Cybersecurity compromises don’t just hurt the company, they could also have not only civil but criminal ramifications for those responsible for letting them happen — especially if they try to cover them up.
Turns out Uber suffered a massive cyber attack that no one knew about. That’s because Uber’s former Chief Security Officer, Joseph Sullivan, kept the whole thing under wraps. Sullivan feared that Uber’s stock would plummet if people found out that they’d been hacked, so he decided to sweep the affair under the rug.
He paid the hackers $100K in bitcoin and had them sign a non-disclosure agreement (who knows why he thought a group of criminals would honor an NDA). Recently, this whole saga came to light, and now Sullivan has been found guilty of obstruction of justice and deliberate concealment of a felony.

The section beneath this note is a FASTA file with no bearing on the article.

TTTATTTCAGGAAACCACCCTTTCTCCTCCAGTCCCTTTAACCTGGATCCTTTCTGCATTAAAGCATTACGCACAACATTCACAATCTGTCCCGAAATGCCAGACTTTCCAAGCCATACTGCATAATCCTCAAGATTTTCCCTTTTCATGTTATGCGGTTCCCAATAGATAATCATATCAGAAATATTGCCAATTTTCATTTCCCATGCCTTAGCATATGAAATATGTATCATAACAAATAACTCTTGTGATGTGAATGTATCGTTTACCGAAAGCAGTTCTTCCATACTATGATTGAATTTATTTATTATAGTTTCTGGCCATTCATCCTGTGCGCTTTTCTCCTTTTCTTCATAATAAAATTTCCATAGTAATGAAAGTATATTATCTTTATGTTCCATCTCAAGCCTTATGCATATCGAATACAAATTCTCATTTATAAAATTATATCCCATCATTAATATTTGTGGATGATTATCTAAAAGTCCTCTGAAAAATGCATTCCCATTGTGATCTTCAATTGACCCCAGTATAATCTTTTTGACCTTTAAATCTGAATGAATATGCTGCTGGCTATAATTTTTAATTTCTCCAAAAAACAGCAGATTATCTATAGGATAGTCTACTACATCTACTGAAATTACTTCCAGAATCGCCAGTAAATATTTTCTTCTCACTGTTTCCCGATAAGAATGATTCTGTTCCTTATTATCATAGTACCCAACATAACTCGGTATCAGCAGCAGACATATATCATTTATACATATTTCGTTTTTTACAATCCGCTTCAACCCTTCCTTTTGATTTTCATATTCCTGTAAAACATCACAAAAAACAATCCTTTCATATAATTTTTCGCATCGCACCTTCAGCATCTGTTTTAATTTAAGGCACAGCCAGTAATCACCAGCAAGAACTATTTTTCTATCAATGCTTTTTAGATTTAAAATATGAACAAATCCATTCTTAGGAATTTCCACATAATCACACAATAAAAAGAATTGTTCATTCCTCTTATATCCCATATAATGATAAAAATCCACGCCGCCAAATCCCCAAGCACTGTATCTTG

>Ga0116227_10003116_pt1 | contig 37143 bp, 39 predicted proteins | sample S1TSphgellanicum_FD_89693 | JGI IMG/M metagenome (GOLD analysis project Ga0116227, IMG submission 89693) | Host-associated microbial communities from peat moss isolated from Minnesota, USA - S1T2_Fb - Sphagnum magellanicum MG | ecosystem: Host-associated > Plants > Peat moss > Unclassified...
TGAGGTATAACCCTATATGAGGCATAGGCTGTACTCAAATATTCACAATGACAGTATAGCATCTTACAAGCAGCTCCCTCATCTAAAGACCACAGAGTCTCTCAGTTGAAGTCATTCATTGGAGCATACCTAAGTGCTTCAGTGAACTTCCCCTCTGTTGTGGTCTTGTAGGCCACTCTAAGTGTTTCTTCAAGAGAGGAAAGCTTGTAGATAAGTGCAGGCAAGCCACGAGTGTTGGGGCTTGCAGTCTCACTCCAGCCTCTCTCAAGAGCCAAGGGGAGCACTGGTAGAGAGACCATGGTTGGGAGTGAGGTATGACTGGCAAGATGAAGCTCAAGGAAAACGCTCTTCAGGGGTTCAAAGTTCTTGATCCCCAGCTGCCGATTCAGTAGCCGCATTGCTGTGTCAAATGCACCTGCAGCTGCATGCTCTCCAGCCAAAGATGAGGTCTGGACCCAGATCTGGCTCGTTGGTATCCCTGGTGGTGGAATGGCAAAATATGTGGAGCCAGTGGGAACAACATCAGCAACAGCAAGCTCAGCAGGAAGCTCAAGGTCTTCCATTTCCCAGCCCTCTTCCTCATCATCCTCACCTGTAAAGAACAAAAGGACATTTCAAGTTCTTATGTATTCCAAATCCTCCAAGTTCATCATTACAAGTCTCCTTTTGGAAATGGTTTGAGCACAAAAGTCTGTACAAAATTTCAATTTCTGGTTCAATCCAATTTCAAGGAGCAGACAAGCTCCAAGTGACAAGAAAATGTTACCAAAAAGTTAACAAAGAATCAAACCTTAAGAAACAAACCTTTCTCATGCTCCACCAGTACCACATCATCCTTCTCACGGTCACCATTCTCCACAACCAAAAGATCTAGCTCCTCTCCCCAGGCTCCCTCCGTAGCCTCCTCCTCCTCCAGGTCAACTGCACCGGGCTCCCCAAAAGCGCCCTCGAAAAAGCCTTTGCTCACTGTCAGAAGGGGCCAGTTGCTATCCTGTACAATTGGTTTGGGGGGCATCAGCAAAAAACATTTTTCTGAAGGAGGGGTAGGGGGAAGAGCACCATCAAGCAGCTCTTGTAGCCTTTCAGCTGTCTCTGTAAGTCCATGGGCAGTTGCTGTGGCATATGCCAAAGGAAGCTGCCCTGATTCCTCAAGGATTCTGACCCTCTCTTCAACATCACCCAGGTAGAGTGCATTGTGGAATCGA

Did Sullivan act alone in this decision? Probably not. Even though he was a senior executive, it’s hard to imagine that the decision to pay a ransom to a bunch of hackers was made without any other C-suite execs (not to mention the CEO) knowing about it. In fact, we could even assume that a seasoned CISO like Sullivan tried to report the attack and was blocked by other executives who were worried about what that would do to their stock. Regardless, you can be sure that anybody who knew anything will deny any knowledge — pinning the whole thing on Sullivan.
This is bad news for Sullivan. Calling this just a career killer would be like calling Mount Everest just a mountain. Sullivan’s robust tapestry of lies is not only undermining his legacy and credibility but also sending him to prison for quite some time.
It’s not too late once you’ve been hacked, but it may be once the bad actors decide to do something about it, like hold you up for ransomware. That’s why detection is so important. An ounce of detection is worth a pound of remediation. Sign up for free lifetime detection, so you can see what ails you at no charge or disruption to your present cyber defense posture.
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